Not My Job: 'To All The Boys' Author Jenny Han Gets Quizzed On Toys
PETER SAGAL, HOST:
And now the game where we talk to somebody about something they don't particularly want to talk about. It's called Not My Job. If you have a teenager, or just a romantic in your family, they're probably talking about the Netflix movie "To All The Boys I've Loved Before." It's been credited with reviving the whole genre of teen romantic comedy. Well, that movie is based on a best-selling book by Jenny Han. She joins us now.
Jenny Han, welcome to WAIT WAIT... DON'T TELL ME.
JENNY HAN: Thank you.
SAGAL: Jenny, first of all, congratulations on the success of the movie. Everybody's talking about it.
HAN: Thank you so much.
SAGAL: Yeah. Was it autobiographical at all, this particular one - "To All The Boys I've Loved Before"?
HAN: It was a little bit. The germ of the idea came from my own life because I used to write secret love letters to boys when I was trying to find closure. And then I put them in a hatbox, and I never sent them out. But mine were never mailed.
SAGAL: Right. And in the movie, they - the letters that the heroine has written get mailed, and then she has to deal with all these boys who have gotten these love letters from her.
SAGAL: And high jinks ensue.
MAEVE HIGGINS: Jenny, did you see in the news today about those letters that are, like, 250 years old that have just been opened up?
HIGGINS: Oh, it's the coolest thing. Like, these letters that were sent from Nova Scotia back to England, like, hundreds of years ago, and they never made it. And then now this archivist is opening them. And there's - they're heartbreaking. It's, like, father, won't to send me some sustenance? Father...
HIGGINS: It's terrible here. And they're just these old, yellowed pieces of paper that never reached the right person.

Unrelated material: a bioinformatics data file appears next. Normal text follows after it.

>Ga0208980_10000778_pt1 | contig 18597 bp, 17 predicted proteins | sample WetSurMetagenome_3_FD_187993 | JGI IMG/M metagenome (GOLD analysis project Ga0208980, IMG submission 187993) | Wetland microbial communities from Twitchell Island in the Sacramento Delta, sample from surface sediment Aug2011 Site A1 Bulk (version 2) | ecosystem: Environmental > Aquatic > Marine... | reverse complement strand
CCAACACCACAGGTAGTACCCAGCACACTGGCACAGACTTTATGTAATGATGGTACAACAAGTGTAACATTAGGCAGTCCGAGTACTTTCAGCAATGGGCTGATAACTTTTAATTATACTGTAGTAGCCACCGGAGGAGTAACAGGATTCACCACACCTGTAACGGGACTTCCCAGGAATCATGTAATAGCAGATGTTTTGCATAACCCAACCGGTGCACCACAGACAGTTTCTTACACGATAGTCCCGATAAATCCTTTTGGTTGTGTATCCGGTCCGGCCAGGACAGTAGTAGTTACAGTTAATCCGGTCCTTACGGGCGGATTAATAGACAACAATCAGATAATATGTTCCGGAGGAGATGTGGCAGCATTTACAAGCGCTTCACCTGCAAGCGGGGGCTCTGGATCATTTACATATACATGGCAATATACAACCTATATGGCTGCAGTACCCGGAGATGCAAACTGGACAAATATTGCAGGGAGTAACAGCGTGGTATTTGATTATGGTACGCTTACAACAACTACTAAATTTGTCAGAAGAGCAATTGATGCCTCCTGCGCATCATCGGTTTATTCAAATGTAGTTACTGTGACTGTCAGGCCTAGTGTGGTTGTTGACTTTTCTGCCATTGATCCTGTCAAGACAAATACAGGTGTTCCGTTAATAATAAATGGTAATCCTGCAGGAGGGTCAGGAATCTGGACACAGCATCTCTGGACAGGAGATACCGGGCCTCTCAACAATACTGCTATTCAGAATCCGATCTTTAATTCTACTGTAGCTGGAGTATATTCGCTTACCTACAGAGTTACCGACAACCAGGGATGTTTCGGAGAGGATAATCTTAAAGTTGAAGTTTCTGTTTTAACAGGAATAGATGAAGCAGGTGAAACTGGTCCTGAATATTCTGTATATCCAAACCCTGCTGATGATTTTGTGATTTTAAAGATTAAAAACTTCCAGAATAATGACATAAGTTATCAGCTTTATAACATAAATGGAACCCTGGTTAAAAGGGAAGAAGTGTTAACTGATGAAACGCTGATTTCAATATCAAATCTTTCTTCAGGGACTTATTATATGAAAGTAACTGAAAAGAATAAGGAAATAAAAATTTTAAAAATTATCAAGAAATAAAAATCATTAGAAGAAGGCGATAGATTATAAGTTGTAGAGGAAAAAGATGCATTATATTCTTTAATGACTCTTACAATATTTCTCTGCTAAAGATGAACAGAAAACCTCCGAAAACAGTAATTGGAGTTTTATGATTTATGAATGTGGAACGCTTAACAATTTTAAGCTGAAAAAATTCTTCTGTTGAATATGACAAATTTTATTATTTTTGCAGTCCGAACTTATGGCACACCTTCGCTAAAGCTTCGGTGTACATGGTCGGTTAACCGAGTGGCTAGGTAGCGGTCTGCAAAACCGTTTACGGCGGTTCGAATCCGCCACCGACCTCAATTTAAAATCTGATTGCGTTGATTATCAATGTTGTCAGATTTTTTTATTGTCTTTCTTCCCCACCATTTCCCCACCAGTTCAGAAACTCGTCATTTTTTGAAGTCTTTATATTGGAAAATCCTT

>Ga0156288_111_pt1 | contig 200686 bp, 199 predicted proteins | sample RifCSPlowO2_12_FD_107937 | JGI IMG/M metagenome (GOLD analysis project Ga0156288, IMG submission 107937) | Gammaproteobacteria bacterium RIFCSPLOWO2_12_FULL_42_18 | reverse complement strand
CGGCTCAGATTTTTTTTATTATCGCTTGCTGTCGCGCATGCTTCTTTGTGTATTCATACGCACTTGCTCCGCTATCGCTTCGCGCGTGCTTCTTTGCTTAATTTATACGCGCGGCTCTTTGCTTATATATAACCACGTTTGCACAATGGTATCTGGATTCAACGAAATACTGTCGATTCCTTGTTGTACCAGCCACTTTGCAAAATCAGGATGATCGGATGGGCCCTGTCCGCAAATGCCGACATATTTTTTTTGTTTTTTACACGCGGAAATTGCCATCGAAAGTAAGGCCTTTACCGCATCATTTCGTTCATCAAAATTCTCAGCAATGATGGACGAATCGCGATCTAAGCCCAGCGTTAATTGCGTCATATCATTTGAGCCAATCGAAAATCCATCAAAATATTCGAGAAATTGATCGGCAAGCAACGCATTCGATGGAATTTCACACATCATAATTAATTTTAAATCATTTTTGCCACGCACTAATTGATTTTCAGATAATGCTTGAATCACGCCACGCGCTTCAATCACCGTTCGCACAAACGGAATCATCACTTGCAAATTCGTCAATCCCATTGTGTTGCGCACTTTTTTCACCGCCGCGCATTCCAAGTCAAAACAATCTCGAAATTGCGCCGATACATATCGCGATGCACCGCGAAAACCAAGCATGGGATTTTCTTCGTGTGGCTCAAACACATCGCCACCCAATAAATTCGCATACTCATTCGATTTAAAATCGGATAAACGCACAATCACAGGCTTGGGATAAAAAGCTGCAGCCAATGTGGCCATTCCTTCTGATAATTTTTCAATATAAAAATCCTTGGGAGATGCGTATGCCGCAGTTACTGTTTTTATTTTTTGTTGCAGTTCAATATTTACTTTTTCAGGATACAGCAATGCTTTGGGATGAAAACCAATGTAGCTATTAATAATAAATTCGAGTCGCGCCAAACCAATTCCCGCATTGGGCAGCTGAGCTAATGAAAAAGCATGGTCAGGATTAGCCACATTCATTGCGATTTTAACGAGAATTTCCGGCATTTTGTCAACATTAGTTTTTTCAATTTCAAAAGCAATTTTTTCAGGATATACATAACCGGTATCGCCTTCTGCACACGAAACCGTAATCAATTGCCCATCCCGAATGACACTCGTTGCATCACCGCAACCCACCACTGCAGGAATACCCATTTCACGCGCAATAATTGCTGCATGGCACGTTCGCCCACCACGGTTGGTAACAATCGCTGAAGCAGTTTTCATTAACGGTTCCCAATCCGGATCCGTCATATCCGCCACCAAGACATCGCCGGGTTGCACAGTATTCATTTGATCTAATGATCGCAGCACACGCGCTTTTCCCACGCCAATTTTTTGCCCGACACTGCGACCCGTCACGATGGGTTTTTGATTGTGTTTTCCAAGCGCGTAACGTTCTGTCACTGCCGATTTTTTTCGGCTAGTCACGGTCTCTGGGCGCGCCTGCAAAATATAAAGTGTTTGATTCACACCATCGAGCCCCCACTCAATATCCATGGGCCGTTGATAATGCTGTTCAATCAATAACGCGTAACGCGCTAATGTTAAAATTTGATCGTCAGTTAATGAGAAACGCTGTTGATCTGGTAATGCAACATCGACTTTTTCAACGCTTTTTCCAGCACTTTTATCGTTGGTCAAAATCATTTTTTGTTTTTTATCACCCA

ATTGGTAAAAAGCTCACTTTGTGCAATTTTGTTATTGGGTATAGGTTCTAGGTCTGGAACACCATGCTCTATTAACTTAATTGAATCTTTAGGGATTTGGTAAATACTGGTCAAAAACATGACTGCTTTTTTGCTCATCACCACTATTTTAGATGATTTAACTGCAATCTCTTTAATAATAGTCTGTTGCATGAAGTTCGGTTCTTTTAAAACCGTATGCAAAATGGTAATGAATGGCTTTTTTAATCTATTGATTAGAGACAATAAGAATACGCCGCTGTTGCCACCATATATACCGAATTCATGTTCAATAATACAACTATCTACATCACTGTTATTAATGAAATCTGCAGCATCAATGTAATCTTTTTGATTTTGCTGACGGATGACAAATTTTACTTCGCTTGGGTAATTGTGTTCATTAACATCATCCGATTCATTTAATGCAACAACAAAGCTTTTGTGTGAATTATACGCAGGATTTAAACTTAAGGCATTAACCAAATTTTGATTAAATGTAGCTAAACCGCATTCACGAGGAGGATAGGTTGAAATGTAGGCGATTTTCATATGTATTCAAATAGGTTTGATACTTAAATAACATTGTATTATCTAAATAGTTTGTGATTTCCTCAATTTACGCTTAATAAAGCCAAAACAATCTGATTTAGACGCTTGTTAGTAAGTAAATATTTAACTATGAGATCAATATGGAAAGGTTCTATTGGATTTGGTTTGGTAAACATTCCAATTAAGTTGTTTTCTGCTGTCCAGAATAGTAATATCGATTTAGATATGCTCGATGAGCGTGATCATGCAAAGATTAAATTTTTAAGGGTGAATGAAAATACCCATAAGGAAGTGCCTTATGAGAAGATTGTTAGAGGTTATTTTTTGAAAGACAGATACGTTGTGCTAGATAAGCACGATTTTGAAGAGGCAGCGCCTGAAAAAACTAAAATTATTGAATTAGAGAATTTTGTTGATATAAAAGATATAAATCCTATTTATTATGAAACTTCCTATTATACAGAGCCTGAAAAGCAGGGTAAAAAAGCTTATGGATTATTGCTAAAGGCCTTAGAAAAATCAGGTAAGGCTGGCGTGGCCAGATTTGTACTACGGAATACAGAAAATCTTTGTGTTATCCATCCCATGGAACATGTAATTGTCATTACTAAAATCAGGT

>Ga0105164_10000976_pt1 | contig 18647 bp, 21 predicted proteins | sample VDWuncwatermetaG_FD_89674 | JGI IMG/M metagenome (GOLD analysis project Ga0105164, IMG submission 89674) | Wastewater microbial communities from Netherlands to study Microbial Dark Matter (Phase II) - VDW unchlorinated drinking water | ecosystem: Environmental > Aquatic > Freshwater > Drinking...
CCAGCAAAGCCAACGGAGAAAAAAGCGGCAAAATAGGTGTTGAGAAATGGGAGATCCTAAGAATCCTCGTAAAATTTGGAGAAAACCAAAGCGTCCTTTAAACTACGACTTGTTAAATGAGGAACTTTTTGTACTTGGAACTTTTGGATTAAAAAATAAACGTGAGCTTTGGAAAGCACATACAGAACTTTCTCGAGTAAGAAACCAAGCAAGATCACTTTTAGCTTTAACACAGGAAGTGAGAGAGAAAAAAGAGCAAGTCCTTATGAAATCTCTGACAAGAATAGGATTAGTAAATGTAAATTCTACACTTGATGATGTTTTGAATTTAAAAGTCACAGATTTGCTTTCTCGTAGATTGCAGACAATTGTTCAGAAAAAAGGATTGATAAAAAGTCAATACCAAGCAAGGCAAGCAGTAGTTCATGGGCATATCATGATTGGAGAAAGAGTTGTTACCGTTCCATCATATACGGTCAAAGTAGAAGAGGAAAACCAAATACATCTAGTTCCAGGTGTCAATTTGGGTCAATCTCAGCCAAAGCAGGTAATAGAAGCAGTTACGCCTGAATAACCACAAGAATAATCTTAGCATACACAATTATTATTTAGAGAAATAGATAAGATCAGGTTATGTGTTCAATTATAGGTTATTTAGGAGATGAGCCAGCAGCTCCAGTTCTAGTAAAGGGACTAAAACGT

HELEN HONG: Oh, no.
ADAM BURKE: So they never got their sustenance.
BURKE: Father, I hope that in 250 years time, an Irishwoman doesn't make fun of me on the radio.
SAGAL: Jenny, I've always wondered this about writers who write romances because, of course, in romances, generally, the girl gets the boy, the boy gets the girl. Do you feel obligated to have a successful romantic life of your own?
HAN: (Unintelligible) We're getting into it, huh?
HAN: No, I don't.
SAGAL: You knew when you signed up for this, Jenny - go on.
HAN: Oh, my god. I'm blushing.
HIGGINS: When you interview Stephen King, are you, like, do you feel obligated to murder people in different...
HIGGINS: ...Frightening - different frightening scenarios?
SAGAL: Do you ever get - I mean, since you based this novel on a real-life thing, do you ever hear from people that you knew when you were young going, was that guy me, or was that woman me?
HAN: Yeah. Unfortunately, yes.
SAGAL: Oh, really?
HAN: Yes. And I just got my high school reunion email.
SAGAL: Oh, my god.
HONG: Are you going to go? Are you going to go?
HAN: I probably won't, but...
SAGAL: Oh, you've got to go.
HONG: You have to go. Bring a camera crew with you.
SAGAL: The whole point of becoming a best-selling author is to go back to your high school reunion and lord it over everybody.
BURKE: Also, before you go, send out all those letters.
SAGAL: So, but now - I'm actually serious because I know this happens to author friends of mine. Do people, like, get in touch and then go, Jenny, was that guy me? You based that on me, didn't you?
HAN: Yes, people do do that. At my 10 year reunion, people were asking me if they had made it into the book, and I was denying everything.
HAN: So I think at my 20 year, I probably will just avoid that...
HONG: No. This is when you have to have fun and go and, like, mess with people...
HONG: ...And just, like, go up to, like, the mean girls that were mean to you in high school and be, like, you got it coming, girl.
SAGAL: Did you - do you as a reader today still enjoy romances? Do you like reading the sort of things you write?
HAN: Yeah, I do. I love it. And I'm so excited about the rom-com having this resurgence because that's what I've been waiting for.
SAGAL: Yeah. This is - and I've actually - I have read that, like, oh, the rom-com is back because of "To All The Boys I've Loved Before."
SAGAL: They think that it's revived the genre. So congratulations.
HAN: Thank you.
SAGAL: Yeah. Would it be...
HIGGINS: God's work, Jenny - God's work.
SAGAL: Have you ever written a romantic book in which the girl or boy, whoever is the hero, does not get the object of their desire?
HAN: Yeah, I think so. I think, generally, romantic stories end with people together. But I'd like a story that ends, like, hopefully but not necessarily neatly.
BURKE: Right. Right.